Laugh, Love and Lift

Martin, Mary
1954-06-18

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Mary Martin describes how an Episcopalian minister and a school teacher gave her the encouragement she needed to build integrity and to pursue her dreams of acting, and recounts an experience in which she lost her voice, but found the strength to recover in a matter of days in time for a major performance, despite some doctor's predictions. Audio also contains advertisement for "This I Believe" bo... read more

Subjects
Singers
Fortitude
Convalescence
Healing
Struggle
Encouragement
Self-actualization (Psychology)
United States
New York (N.Y.)
Permanent URL
http://hdl.handle.net/10427/75984
ID: tufts:MS025.006.011.00008.00004
To Cite: DCA Citation Guide
Usage: Detailed Rights
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And now, This I Believe. Here is Edward R. Murrow.
This I Believe. Mary Martin, the girl from Weatherford, Texas who was once a dancing teacher, has been a Broadway sensation ever since she sang My Heart Belongs to Daddy. She made unprecedented theatrical history as Nellie Forbush in South Pacific. Now she is starring in a straight play for the first time, a romantic comedy entitled Kind Sir. Here is Mary Martin.
When I was five and people asked me what I wanted to do when I grew up I quickly said, "To sing and dance on the stage in New York and to be happily married and have two children."
When I was ten I experienced two memorable moments that have helped guide me ever since.
In the Episcopal Church in Weatherford, Texas, when I told the minister my dreams he said, "God has given you a giving talent. Each of us is a vessel, a medium, of expression. You must have faith to sing and dance. Just believing you can do these things is not enough; studying and working for them, you will do them. Faith is the most powerful means in the world."
The second moment came when my schoolteacher spoke a verse and then gave me a card with the words printed on it. They were: I would be true, for there are those who trust me; I would be pure, for there are those who care; I would be strong, for there is much to suffer; I would be brave, for there is much to dare;
I would be a friend to all-the foe-the friendless; I would be giving and forget the gift; I would be humble, for I know my weakness; I would look up and laugh and love and lift.
I was told these things at a wonderfully impressionable age and they have never left me. I have been happily married for fourteen years and we have two healthy, happy children. I sing and dance on the stage. But there have been great tests of my faith.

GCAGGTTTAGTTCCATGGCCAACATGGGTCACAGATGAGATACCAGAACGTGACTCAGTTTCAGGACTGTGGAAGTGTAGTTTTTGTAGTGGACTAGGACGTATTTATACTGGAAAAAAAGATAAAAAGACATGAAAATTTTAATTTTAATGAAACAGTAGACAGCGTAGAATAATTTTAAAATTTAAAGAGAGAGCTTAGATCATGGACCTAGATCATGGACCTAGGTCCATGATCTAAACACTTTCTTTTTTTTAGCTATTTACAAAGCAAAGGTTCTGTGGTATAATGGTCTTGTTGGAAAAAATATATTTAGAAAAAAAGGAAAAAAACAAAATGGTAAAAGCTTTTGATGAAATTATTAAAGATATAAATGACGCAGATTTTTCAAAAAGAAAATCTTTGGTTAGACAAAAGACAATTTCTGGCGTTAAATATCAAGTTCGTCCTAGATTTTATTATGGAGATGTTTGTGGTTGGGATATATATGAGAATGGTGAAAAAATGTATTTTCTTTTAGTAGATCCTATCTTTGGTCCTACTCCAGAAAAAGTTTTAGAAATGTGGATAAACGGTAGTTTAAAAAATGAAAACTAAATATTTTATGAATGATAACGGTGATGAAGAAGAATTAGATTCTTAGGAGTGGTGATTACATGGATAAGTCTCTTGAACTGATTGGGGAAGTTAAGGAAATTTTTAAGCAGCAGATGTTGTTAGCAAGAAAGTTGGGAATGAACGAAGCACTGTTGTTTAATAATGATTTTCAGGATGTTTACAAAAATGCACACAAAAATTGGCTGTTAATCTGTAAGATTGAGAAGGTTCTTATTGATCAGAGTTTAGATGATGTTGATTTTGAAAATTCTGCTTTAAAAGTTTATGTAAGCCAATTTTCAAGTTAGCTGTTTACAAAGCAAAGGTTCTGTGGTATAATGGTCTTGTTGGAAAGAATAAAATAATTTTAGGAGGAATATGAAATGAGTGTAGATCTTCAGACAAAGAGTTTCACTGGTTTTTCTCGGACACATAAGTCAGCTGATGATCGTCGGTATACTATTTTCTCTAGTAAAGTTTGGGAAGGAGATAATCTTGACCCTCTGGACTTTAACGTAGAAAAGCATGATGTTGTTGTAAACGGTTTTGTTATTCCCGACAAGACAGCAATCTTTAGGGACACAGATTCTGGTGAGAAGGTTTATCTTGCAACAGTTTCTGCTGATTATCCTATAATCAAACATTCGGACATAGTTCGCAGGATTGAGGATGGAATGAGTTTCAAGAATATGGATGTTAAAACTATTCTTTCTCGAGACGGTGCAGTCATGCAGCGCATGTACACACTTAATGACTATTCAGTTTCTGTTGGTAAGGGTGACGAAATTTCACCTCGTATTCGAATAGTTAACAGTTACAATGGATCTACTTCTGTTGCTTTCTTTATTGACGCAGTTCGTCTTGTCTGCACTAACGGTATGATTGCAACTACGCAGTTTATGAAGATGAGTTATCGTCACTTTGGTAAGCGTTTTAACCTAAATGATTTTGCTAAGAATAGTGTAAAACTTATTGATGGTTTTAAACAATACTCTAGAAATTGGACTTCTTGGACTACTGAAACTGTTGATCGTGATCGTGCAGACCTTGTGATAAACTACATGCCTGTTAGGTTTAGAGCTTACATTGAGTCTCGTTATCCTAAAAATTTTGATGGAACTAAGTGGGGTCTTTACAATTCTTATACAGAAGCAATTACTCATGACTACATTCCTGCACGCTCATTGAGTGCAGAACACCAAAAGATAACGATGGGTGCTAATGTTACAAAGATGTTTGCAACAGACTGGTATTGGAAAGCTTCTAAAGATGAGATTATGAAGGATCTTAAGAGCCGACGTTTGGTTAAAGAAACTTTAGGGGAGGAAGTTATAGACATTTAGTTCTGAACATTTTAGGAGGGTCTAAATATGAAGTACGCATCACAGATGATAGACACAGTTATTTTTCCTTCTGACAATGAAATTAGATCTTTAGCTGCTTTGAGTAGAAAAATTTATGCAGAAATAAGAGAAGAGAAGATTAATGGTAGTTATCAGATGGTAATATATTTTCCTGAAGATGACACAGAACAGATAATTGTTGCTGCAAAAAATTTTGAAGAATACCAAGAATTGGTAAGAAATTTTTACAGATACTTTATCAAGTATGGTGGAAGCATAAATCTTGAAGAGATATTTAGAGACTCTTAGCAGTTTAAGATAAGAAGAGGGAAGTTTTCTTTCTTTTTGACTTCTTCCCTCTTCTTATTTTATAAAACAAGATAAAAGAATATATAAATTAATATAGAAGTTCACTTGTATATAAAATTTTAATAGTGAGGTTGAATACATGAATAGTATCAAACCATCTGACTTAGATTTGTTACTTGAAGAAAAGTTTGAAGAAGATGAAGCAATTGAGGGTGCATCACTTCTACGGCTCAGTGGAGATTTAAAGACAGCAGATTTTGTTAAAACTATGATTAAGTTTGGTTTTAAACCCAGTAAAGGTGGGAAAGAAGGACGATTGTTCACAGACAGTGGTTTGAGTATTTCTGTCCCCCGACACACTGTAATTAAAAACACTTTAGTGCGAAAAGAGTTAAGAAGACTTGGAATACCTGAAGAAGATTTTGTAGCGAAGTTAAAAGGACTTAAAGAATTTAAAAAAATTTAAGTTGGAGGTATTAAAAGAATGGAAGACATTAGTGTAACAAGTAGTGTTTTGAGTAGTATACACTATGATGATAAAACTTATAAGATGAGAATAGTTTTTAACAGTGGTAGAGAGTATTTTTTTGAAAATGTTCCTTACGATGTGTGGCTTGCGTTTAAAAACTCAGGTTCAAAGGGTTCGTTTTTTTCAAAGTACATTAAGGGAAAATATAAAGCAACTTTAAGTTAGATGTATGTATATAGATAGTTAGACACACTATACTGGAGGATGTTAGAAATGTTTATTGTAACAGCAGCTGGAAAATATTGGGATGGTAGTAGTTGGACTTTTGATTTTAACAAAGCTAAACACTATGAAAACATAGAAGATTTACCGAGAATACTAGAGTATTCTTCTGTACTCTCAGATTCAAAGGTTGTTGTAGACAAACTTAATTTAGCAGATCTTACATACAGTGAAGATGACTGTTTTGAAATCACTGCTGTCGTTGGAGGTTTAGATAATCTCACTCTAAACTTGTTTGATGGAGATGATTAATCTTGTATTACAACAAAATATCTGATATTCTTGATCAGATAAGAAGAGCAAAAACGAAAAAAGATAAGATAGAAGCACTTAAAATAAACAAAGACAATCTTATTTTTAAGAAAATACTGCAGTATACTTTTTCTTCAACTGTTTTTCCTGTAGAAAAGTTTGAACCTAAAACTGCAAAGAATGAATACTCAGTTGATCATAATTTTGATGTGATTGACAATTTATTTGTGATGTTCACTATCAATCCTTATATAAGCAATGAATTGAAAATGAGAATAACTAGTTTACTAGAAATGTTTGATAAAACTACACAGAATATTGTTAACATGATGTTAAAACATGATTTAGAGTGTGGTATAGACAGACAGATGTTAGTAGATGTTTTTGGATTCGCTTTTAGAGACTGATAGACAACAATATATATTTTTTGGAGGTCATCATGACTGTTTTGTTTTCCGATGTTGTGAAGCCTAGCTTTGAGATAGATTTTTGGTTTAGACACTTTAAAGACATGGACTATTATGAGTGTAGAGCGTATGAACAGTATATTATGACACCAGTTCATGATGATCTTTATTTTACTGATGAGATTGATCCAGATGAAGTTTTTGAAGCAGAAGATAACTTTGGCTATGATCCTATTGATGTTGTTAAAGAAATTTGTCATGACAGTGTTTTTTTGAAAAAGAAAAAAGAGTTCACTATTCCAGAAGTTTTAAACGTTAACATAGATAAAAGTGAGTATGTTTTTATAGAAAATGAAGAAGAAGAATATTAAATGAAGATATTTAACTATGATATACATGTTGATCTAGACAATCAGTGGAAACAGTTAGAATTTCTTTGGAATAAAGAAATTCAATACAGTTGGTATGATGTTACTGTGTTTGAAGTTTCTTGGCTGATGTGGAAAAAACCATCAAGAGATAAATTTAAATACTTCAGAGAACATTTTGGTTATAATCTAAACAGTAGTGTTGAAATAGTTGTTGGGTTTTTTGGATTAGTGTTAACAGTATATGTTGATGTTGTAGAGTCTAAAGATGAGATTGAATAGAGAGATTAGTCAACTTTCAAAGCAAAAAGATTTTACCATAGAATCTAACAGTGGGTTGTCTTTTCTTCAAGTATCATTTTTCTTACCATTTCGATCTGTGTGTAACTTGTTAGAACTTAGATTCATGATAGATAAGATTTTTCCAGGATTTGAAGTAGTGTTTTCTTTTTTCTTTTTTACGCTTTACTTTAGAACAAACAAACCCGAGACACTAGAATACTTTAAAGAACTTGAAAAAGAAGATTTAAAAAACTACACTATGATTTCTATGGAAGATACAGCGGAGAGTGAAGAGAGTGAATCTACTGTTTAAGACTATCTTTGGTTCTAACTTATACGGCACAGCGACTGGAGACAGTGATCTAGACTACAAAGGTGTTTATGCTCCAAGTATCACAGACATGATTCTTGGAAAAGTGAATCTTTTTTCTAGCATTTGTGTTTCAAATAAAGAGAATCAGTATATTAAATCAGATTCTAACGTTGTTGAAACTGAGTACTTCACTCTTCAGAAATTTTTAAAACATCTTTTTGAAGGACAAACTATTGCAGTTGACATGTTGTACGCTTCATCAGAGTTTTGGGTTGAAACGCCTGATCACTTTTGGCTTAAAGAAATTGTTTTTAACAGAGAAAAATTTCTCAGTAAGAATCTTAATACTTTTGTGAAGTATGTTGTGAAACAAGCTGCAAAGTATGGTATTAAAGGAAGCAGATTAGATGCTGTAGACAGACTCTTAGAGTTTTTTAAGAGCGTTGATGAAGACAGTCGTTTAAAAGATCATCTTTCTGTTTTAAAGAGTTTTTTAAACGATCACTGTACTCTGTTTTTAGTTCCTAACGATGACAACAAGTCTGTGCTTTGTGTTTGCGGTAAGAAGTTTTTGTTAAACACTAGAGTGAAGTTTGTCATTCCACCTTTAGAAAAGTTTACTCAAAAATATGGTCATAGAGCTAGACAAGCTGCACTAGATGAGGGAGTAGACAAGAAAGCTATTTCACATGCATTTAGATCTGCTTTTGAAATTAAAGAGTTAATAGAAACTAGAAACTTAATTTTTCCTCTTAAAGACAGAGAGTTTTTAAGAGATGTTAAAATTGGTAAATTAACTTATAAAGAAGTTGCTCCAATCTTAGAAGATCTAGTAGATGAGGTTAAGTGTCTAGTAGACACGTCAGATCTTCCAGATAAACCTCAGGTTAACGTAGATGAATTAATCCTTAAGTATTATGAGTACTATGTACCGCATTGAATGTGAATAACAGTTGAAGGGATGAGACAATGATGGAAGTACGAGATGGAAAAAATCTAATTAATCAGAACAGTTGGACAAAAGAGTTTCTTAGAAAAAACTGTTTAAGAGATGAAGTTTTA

Once during a performance of Annie Get Your Gun in Oklahoma City I suddenly couldn't sing. Not a sound came out. All the doctors I saw that night and the next day said I must not sing or speak for weeks, or I might never sing again.
We were to open in Los Angeles in less than five days. I consulted a throat specialist there. Could I open? He wouldn't say, but immediately he began treatments, three times a day. The afternoon of the opening, I asked him again, could I perform that night? He said only I could answer the question. We went to the theater. I stood on the stage and sang a scale, the first sound of any kind I had made in four days. They said they could hear me in the last row of the top balcony.
Shaking, I went to my dressing room and lay down. In the quiet darkness I was able to clear away the suspense, the doubts and fears. The doctor had given me every help. People who had faith in me depended on my opening that night.
Now I felt a moment of the greatest joy and a new strength came. I breathed deeply and held each moment of strength within me. Long before my cue, I knew I had much to give that night, and within me, I knew, was more than enough of the necessary health and happiness to give.
I have met many people some smile or doubt or deride any attempt to give expression to a faith. Yet, I have known that there are those who trust me, those who care; there is much to suffer, much to dare; I know my weakness, my friends and the friendless. I know the joy of giving and I have been given to beyond wishes or dreams.
I want to look up and laugh and love and lift. I have had faith from an early age. My faith, only my faith, has made my every wish come true. This I believe, this I know without exception.
Those were the personal beliefs of Mary Martin. They were chosen from the beliefs broadcast in the past two years for inclusion in the new This I Believe book, now at your bookstore.